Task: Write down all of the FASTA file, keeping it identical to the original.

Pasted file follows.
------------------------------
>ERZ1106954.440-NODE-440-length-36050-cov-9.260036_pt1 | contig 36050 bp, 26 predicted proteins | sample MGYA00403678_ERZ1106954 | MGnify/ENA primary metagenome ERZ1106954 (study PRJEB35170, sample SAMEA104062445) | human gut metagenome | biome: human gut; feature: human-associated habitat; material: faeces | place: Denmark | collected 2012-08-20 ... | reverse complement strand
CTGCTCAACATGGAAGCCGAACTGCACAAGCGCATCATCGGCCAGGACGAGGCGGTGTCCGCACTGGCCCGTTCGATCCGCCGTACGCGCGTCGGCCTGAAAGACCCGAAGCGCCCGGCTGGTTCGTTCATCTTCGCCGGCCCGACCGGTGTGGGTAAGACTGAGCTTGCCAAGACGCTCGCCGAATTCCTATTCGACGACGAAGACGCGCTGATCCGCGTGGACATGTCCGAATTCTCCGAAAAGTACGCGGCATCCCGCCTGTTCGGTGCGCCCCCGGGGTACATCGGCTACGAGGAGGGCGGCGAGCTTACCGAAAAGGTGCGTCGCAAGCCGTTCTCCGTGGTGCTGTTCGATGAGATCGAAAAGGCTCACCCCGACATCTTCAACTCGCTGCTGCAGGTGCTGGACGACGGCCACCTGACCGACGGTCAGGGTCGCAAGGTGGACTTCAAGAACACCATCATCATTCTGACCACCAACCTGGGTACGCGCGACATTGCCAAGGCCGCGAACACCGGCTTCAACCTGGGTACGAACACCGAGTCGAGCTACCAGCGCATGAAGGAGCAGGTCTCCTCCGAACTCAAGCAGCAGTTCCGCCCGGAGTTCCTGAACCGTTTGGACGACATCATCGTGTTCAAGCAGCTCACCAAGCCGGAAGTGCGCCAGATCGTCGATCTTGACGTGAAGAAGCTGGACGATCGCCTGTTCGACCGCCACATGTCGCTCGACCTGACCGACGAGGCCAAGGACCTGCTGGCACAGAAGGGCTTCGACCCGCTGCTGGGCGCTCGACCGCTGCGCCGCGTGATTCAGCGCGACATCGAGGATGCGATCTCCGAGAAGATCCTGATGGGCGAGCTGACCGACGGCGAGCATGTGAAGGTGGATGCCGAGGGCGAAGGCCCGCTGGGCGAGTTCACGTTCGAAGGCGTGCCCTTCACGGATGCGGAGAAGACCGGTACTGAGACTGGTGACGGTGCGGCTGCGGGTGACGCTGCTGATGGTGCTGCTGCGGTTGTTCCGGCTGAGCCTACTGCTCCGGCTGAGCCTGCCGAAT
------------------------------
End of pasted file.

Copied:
>ERZ1106954.440-NODE-440-length-36050-cov-9.260036_pt1 | contig 36050 bp, 26 predicted proteins | sample MGYA00403678_ERZ1106954 | MGnify/ENA primary metagenome ERZ1106954 (study PRJEB35170, sample SAMEA104062445) | human gut metagenome | biome: human gut; feature: human-associated habitat; material: faeces | place: Denmark | collected 2012-08-20 ... | reverse complement strand
CTGCTCAACATGGAAGCCGAACTGCACAAGCGCATCATCGGCCAGGACGAGGCGGTGTCCGCACTGGCCCGTTCGATCCGCCGTACGCGCGTCGGCCTGAAAGACCCGAAGCGCCCGGCTGGTTCGTTCATCTTCGCCGGCCCGACCGGTGTGGGTAAGACTGAGCTTGCCAAGACGCTCGCCGAATTCCTATTCGACGACGAAGACGCGCTGATCCGCGTGGACATGTCCGAATTCTCCGAAAAGTACGCGGCATCCCGCCTGTTCGGTGCGCCCCCGGGGTACATCGGCTACGAGGAGGGCGGCGAGCTTACCGAAAAGGTGCGTCGCAAGCCGTTCTCCGTGGTGCTGTTCGATGAGATCGAAAAGGCTCACCCCGACATCTTCAACTCGCTGCTGCAGGTGCTGGACGACGGCCACCTGACCGACGGTCAGGGTCGCAAGGTGGACTTCAAGAACACCATCATCATTCTGACCACCAACCTGGGTACGCGCGACATTGCCAAGGCCGCGAACACCGGCTTCAACCTGGGTACGAACACCGAGTCGAGCTACCAGCGCATGAAGGAGCAGGTCTCCTCCGAACTCAAGCAGCAGTTCCGCCCGGAGTTCCTGAACCGTTTGGACGACATCATCGTGTTCAAGCAGCTCACCAAGCCGGAAGTGCGCCAGATCGTCGATCTTGACGTGAAGAAGCTGGACGATCGCCTGTTCGACCGCCACATGTCGCTCGACCTGACCGACGAGGCCAAGGACCTGCTGGCACAGAAGGGCTTCGACCCGCTGCTGGGCGCTCGACCGCTGCGCCGCGTGATTCAGCGCGACATCGAGGATGCGATCTCCGAGAAGATCCTGATGGGCGAGCTGACCGACGGCGAGCATGTGAAGGTGGATGCCGAGGGCGAAGGCCCGCTGGGCGAGTTCACGTTCGAAGGCGTGCCCTTCACGGATGCGGAGAAGACCGGTACTGAGACTGGTGACGGTGCGGCTGCGGGTGACGCTGCTGATGGTGCTGCTGCGGTTGTTCCGGCTGAGCCTACTGCTCCGGCTGAGCCTGCCGAAT